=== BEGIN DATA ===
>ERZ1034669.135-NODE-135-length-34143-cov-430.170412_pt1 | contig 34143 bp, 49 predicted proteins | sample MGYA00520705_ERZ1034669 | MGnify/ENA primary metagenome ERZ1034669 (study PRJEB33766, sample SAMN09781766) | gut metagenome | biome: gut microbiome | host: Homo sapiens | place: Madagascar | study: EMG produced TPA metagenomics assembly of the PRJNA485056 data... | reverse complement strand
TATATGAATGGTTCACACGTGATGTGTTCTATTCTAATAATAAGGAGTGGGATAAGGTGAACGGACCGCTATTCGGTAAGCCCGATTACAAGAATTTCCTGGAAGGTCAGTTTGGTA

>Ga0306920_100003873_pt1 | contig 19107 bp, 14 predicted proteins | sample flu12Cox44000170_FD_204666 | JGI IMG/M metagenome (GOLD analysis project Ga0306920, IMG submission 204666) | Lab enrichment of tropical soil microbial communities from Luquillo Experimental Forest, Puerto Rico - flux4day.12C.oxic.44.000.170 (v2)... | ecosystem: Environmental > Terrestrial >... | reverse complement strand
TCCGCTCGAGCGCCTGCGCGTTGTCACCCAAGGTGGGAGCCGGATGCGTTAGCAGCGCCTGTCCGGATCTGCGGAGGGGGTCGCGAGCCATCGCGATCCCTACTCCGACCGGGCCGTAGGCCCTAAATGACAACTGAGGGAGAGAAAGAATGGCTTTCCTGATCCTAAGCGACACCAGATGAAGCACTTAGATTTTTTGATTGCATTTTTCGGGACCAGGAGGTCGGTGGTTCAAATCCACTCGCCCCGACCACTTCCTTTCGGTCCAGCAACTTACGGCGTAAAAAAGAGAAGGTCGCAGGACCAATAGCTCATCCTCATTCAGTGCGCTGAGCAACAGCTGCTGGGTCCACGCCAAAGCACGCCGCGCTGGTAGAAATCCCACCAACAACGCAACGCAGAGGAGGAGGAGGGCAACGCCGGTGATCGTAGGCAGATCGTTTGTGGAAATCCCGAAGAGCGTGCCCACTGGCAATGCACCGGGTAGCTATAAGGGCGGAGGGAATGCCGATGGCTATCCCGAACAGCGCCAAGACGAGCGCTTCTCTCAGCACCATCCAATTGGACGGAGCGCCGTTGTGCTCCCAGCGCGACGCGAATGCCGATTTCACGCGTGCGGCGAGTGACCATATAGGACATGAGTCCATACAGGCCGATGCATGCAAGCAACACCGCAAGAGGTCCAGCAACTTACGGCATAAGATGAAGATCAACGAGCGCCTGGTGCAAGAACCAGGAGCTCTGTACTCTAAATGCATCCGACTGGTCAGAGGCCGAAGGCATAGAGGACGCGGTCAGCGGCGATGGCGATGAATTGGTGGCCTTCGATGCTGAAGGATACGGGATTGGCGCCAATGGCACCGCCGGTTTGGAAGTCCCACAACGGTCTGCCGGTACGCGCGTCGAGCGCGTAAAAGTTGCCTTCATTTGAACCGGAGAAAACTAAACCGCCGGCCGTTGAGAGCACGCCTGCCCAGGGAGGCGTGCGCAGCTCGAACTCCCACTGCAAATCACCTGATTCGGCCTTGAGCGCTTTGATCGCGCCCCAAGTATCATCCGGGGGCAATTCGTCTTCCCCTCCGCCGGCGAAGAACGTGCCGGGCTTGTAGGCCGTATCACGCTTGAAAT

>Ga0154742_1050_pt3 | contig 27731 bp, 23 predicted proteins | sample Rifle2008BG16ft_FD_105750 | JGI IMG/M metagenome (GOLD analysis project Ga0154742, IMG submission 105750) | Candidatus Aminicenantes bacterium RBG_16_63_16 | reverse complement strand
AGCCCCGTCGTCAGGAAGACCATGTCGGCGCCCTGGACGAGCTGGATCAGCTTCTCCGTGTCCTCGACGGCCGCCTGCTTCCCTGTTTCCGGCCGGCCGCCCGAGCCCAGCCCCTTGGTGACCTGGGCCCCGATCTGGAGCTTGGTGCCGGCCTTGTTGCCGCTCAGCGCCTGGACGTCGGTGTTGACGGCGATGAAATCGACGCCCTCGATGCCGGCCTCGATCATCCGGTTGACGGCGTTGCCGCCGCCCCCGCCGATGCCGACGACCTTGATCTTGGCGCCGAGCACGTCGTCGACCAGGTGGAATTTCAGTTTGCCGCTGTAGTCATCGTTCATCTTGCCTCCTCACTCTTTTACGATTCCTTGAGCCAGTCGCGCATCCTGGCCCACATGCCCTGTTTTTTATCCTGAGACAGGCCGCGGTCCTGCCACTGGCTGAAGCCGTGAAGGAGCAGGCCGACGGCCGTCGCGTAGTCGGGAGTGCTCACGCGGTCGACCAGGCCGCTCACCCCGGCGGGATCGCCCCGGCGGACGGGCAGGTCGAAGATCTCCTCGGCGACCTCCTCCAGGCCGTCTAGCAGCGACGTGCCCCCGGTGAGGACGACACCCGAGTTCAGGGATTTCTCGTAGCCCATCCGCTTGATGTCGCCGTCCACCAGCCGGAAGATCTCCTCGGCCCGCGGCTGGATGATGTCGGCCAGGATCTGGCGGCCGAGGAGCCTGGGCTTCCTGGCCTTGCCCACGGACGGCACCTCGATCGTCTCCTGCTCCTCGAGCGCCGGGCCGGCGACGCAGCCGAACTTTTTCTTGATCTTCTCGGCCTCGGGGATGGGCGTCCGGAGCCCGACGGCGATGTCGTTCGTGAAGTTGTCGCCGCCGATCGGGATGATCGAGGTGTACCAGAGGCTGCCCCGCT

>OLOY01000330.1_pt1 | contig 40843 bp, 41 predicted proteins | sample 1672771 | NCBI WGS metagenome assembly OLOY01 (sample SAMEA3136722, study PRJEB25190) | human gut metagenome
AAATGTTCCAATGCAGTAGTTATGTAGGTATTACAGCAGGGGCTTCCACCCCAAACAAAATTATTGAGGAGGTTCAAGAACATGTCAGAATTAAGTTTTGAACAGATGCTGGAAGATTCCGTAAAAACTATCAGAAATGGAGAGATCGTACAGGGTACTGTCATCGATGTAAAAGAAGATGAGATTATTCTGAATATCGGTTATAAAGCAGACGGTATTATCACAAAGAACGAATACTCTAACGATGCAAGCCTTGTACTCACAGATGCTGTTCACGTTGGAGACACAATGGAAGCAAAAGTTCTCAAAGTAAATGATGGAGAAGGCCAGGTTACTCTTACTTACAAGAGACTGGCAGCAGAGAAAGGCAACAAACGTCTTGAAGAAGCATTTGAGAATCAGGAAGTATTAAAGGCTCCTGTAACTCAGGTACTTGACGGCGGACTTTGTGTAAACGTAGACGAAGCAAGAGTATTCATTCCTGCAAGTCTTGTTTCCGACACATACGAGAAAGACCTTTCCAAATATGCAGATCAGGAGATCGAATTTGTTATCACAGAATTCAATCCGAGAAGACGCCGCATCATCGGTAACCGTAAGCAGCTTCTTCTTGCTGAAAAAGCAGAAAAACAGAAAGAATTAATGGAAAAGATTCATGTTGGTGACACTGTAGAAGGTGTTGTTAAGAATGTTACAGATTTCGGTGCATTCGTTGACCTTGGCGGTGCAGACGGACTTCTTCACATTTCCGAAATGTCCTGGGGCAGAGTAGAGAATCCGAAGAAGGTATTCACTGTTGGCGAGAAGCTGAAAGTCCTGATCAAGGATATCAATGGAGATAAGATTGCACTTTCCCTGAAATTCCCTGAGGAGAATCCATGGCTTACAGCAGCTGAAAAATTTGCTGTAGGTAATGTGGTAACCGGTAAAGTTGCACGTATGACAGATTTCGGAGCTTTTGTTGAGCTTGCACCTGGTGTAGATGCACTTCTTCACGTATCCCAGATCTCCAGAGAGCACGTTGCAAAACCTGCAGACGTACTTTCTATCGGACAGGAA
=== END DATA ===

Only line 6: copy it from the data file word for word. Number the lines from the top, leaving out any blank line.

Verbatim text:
AGCCCCGTCGTCAGGAAGACCATGTCGGCGCCCTGGACGAGCTGGATCAGCTTCTCCGTGTCCTCGACGGCCGCCTGCTTCCCTGTTTCCGGCCGGCCGCCCGAGCCCAGCCCCTTGGTGACCTGGGCCCCGATCTGGAGCTTGGTGCCGGCCTTGTTGCCGCTCAGCGCCTGGACGTCGGTGTTGACGGCGATGAAATCGACGCCCTCGATGCCGGCCTCGATCATCCGGTTGACGGCGTTGCCGCCGCCCCCGCCGATGCCGACGACCTTGATCTTGGCGCCGAGCACGTCGTCGACCAGGTGGAATTTCAGTTTGCCGCTGTAGTCATCGTTCATCTTGCCTCCTCACTCTTTTACGATTCCTTGAGCCAGTCGCGCATCCTGGCCCACATGCCCTGTTTTTTATCCTGAGACAGGCCGCGGTCCTGCCACTGGCTGAAGCCGTGAAGGAGCAGGCCGACGGCCGTCGCGTAGTCGGGAGTGCTCACGCGGTCGACCAGGCCGCTCACCCCGGCGGGATCGCCCCGGCGGACGGGCAGGTCGAAGATCTCCTCGGCGACCTCCTCCAGGCCGTCTAGCAGCGACGTGCCCCCGGTGAGGACGACACCCGAGTTCAGGGATTTCTCGTAGCCCATCCGCTTGATGTCGCCGTCCACCAGCCGGAAGATCTCCTCGGCCCGCGGCTGGATGATGTCGGCCAGGATCTGGCGGCCGAGGAGCCTGGGCTTCCTGGCCTTGCCCACGGACGGCACCTCGATCGTCTCCTGCTCCTCGAGCGCCGGGCCGGCGACGCAGCCGAACTTTTTCTTGATCTTCTCGGCCTCGGGGATGGGCGTCCGGAGCCCGACGGCGATGTCGTTCGTGAAGTTGTCGCCGCCGATCGGGATGATCGAGGTGTACCAGAGGCTGCCCCGCT